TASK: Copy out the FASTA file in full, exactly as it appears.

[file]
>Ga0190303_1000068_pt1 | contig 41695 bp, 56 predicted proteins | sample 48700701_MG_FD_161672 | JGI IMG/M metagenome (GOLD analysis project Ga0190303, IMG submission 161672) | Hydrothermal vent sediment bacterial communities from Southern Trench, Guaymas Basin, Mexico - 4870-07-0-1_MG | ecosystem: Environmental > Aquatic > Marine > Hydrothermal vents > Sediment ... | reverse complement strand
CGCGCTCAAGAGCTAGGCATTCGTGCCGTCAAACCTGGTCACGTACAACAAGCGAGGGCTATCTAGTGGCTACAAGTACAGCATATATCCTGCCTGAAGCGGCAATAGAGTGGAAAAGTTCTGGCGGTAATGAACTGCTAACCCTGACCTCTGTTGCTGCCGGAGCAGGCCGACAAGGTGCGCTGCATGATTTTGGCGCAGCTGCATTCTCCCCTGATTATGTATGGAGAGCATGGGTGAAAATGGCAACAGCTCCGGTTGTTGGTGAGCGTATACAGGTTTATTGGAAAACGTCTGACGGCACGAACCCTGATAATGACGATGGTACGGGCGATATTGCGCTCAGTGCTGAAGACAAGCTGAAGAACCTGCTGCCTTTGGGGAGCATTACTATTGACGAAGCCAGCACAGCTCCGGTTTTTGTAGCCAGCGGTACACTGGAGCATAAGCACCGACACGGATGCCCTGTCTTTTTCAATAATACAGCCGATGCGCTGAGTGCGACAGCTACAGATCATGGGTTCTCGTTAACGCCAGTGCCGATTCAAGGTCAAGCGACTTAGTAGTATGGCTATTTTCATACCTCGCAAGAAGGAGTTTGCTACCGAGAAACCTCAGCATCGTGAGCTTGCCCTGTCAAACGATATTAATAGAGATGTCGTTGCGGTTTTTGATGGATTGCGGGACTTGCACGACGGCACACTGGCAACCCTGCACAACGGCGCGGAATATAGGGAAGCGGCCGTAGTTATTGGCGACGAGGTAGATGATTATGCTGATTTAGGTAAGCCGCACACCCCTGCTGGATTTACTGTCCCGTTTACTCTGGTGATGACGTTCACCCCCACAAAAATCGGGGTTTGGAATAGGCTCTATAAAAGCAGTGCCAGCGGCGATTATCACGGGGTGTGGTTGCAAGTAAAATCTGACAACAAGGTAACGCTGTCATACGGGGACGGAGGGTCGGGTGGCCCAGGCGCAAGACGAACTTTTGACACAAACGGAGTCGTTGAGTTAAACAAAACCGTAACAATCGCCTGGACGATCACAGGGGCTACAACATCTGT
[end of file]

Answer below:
>Ga0190303_1000068_pt1 | contig 41695 bp, 56 predicted proteins | sample 48700701_MG_FD_161672 | JGI IMG/M metagenome (GOLD analysis project Ga0190303, IMG submission 161672) | Hydrothermal vent sediment bacterial communities from Southern Trench, Guaymas Basin, Mexico - 4870-07-0-1_MG | ecosystem: Environmental > Aquatic > Marine > Hydrothermal vents > Sediment ... | reverse complement strand
CGCGCTCAAGAGCTAGGCATTCGTGCCGTCAAACCTGGTCACGTACAACAAGCGAGGGCTATCTAGTGGCTACAAGTACAGCATATATCCTGCCTGAAGCGGCAATAGAGTGGAAAAGTTCTGGCGGTAATGAACTGCTAACCCTGACCTCTGTTGCTGCCGGAGCAGGCCGACAAGGTGCGCTGCATGATTTTGGCGCAGCTGCATTCTCCCCTGATTATGTATGGAGAGCATGGGTGAAAATGGCAACAGCTCCGGTTGTTGGTGAGCGTATACAGGTTTATTGGAAAACGTCTGACGGCACGAACCCTGATAATGACGATGGTACGGGCGATATTGCGCTCAGTGCTGAAGACAAGCTGAAGAACCTGCTGCCTTTGGGGAGCATTACTATTGACGAAGCCAGCACAGCTCCGGTTTTTGTAGCCAGCGGTACACTGGAGCATAAGCACCGACACGGATGCCCTGTCTTTTTCAATAATACAGCCGATGCGCTGAGTGCGACAGCTACAGATCATGGGTTCTCGTTAACGCCAGTGCCGATTCAAGGTCAAGCGACTTAGTAGTATGGCTATTTTCATACCTCGCAAGAAGGAGTTTGCTACCGAGAAACCTCAGCATCGTGAGCTTGCCCTGTCAAACGATATTAATAGAGATGTCGTTGCGGTTTTTGATGGATTGCGGGACTTGCACGACGGCACACTGGCAACCCTGCACAACGGCGCGGAATATAGGGAAGCGGCCGTAGTTATTGGCGACGAGGTAGATGATTATGCTGATTTAGGTAAGCCGCACACCCCTGCTGGATTTACTGTCCCGTTTACTCTGGTGATGACGTTCACCCCCACAAAAATCGGGGTTTGGAATAGGCTCTATAAAAGCAGTGCCAGCGGCGATTATCACGGGGTGTGGTTGCAAGTAAAATCTGACAACAAGGTAACGCTGTCATACGGGGACGGAGGGTCGGGTGGCCCAGGCGCAAGACGAACTTTTGACACAAACGGAGTCGTTGAGTTAAACAAAACCGTAACAATCGCCTGGACGATCACAGGGGCTACAACATCTGT